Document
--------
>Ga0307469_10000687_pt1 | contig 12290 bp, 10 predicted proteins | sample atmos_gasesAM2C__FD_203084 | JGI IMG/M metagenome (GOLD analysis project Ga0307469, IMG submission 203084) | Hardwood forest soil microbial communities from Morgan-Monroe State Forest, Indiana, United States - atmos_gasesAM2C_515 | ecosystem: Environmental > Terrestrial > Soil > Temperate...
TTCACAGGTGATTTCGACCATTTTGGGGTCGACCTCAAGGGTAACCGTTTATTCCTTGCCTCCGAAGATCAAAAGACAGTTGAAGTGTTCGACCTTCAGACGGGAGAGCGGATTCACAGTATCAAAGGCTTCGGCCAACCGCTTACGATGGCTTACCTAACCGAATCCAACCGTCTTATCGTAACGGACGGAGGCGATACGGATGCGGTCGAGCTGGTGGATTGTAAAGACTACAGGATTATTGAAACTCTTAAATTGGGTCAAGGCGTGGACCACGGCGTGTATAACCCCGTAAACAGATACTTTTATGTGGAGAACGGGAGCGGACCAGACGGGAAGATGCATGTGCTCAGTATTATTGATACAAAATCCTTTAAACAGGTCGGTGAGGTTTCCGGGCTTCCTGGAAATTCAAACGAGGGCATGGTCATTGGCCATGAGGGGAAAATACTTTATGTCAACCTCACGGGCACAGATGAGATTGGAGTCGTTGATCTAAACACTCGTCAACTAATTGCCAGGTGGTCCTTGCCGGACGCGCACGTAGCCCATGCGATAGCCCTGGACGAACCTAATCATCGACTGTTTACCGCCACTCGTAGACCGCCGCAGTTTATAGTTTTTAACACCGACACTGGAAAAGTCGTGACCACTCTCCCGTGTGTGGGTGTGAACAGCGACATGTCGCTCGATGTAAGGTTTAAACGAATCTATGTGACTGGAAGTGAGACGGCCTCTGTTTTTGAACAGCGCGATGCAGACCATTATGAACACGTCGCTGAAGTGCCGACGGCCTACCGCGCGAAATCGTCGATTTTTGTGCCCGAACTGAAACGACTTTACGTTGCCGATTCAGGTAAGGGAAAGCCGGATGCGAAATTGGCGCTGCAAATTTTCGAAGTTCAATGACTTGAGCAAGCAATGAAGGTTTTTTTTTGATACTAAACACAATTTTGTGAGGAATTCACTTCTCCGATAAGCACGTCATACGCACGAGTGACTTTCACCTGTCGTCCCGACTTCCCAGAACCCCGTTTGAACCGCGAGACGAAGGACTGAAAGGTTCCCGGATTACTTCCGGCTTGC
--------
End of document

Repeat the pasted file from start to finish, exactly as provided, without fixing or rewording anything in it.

>Ga0307469_10000687_pt1 | contig 12290 bp, 10 predicted proteins | sample atmos_gasesAM2C__FD_203084 | JGI IMG/M metagenome (GOLD analysis project Ga0307469, IMG submission 203084) | Hardwood forest soil microbial communities from Morgan-Monroe State Forest, Indiana, United States - atmos_gasesAM2C_515 | ecosystem: Environmental > Terrestrial > Soil > Temperate...
TTCACAGGTGATTTCGACCATTTTGGGGTCGACCTCAAGGGTAACCGTTTATTCCTTGCCTCCGAAGATCAAAAGACAGTTGAAGTGTTCGACCTTCAGACGGGAGAGCGGATTCACAGTATCAAAGGCTTCGGCCAACCGCTTACGATGGCTTACCTAACCGAATCCAACCGTCTTATCGTAACGGACGGAGGCGATACGGATGCGGTCGAGCTGGTGGATTGTAAAGACTACAGGATTATTGAAACTCTTAAATTGGGTCAAGGCGTGGACCACGGCGTGTATAACCCCGTAAACAGATACTTTTATGTGGAGAACGGGAGCGGACCAGACGGGAAGATGCATGTGCTCAGTATTATTGATACAAAATCCTTTAAACAGGTCGGTGAGGTTTCCGGGCTTCCTGGAAATTCAAACGAGGGCATGGTCATTGGCCATGAGGGGAAAATACTTTATGTCAACCTCACGGGCACAGATGAGATTGGAGTCGTTGATCTAAACACTCGTCAACTAATTGCCAGGTGGTCCTTGCCGGACGCGCACGTAGCCCATGCGATAGCCCTGGACGAACCTAATCATCGACTGTTTACCGCCACTCGTAGACCGCCGCAGTTTATAGTTTTTAACACCGACACTGGAAAAGTCGTGACCACTCTCCCGTGTGTGGGTGTGAACAGCGACATGTCGCTCGATGTAAGGTTTAAACGAATCTATGTGACTGGAAGTGAGACGGCCTCTGTTTTTGAACAGCGCGATGCAGACCATTATGAACACGTCGCTGAAGTGCCGACGGCCTACCGCGCGAAATCGTCGATTTTTGTGCCCGAACTGAAACGACTTTACGTTGCCGATTCAGGTAAGGGAAAGCCGGATGCGAAATTGGCGCTGCAAATTTTCGAAGTTCAATGACTTGAGCAAGCAATGAAGGTTTTTTTTTGATACTAAACACAATTTTGTGAGGAATTCACTTCTCCGATAAGCACGTCATACGCACGAGTGACTTTCACCTGTCGTCCCGACTTCCCAGAACCCCGTTTGAACCGCGAGACGAAGGACTGAAAGGTTCCCGGATTACTTCCGGCTTGC